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Suspected publication bias regarding efficacy of psychoeducative interventions on burden experienced by caregivers of people with dementia

Date and Location




Saturday 21 September 2013 - 10:30 - 12:00


Presenting author and contact person

Presenting author

Javier Ballesteros

Contact person

Javier Ballesteros
Abstract text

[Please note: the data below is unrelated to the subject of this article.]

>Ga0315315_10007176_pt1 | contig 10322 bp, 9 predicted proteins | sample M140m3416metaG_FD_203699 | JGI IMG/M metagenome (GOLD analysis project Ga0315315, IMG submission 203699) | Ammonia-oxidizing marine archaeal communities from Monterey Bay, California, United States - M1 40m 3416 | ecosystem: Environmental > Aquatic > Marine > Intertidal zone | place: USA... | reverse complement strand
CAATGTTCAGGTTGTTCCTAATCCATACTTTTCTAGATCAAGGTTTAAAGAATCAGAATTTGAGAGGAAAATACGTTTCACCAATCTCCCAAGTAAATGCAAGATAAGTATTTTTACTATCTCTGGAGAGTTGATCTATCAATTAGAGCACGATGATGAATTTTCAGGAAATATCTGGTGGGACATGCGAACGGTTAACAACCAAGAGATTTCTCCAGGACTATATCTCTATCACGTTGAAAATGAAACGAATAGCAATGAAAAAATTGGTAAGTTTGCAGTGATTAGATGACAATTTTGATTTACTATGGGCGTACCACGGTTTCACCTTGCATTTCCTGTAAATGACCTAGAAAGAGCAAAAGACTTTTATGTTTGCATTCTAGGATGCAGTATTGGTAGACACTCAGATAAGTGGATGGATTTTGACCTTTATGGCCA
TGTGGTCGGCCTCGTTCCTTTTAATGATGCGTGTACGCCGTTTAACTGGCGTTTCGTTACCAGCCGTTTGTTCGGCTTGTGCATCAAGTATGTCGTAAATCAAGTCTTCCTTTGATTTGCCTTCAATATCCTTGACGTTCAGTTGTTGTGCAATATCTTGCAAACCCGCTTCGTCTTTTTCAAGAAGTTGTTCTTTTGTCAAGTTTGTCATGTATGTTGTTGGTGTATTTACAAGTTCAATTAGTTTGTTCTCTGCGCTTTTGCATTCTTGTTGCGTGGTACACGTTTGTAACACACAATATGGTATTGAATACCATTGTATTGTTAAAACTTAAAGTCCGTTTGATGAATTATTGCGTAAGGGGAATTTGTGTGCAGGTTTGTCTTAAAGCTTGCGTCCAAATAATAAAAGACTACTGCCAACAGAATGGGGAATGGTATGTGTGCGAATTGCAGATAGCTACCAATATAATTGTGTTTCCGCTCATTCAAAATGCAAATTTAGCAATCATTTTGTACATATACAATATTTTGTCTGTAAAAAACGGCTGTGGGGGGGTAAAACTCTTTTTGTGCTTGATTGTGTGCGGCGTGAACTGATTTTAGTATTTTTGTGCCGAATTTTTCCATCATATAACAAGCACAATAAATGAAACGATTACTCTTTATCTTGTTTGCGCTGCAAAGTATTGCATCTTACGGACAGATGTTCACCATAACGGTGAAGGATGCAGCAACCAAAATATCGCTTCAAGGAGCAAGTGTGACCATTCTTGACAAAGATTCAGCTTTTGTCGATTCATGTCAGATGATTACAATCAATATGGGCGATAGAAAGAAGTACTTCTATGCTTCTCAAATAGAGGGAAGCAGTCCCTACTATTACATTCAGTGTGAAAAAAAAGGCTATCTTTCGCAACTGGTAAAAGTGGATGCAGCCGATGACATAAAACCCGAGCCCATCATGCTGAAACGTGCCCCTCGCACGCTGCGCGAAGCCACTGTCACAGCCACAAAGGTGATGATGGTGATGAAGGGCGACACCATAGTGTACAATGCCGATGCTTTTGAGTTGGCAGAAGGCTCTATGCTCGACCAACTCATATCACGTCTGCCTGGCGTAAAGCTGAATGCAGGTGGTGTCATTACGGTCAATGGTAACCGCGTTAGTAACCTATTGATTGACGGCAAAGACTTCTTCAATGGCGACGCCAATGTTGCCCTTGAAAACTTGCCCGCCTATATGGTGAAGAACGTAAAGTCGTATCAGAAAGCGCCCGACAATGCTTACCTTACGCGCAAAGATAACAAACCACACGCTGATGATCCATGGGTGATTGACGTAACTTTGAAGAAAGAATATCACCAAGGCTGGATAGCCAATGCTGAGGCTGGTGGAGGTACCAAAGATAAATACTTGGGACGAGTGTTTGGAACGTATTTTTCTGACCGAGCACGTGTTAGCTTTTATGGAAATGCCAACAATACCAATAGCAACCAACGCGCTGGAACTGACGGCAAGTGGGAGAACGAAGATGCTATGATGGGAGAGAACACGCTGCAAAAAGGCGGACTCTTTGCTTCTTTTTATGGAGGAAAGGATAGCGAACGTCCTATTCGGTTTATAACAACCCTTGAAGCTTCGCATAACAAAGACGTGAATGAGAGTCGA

Background: The effect of publication bias on the efficacy of pharmacological interventions has been extensively studied, but less is known on its effect in systematic reviews about non-pharmacological interventions. Objectives: To assess the possibility of publication bias on a systematic review of the efficacy of psycho-educative interventions on the burden experienced by informal caregivers of people with dementia. Methods: We searched randomized clinical trials in CENTRAL, PubMed, Embase, and PsycInfo reporting the efficacy of psycho-educative interventions versus usual care on dementia caregiver’s burden. We also searched lists of references of relevant qualitative and quantitative reviews on caregiver’s burden. We obtained pooled Hedges’ g effect sizes using a random effect model. We assessed the possibility of publication bias by the asymmetry of the funnel plot and quantified subsequently the likely of bias on the observed effect size by means of the trim & fill method and the Copas selection model. Results: We obtained data for effect sizes of psycho-educative interventions from 11 trials. Although random effect model estimates showed small to moderate effects favouring the intervention (g=-0.25; 95% CI= -0.43 to -0.07), the funnel plot (Figure 1) was clearly asymmetric (rank correlation p=0.004; linear regression p=0.0063). The trim & fill approach suggested 4 more trials and a smaller effect (g=-0.11; 95% CI=-0.30 to 0.08), whereas the Copas selection model suggested 11 trials might be unpublished and decreased even further the effect size (g=-0.0015; 95% CI=-0.1889 to 0.1860). Conclusions: Our results show a huge impact of publication bias in a systematic review on the efficacy of non-pharmacological interventions, as others have suggested in this field. Since the registry of such trials is not yet mandatory and practically inexistent, the quantification of the problem is harder than for pharmacological interventions.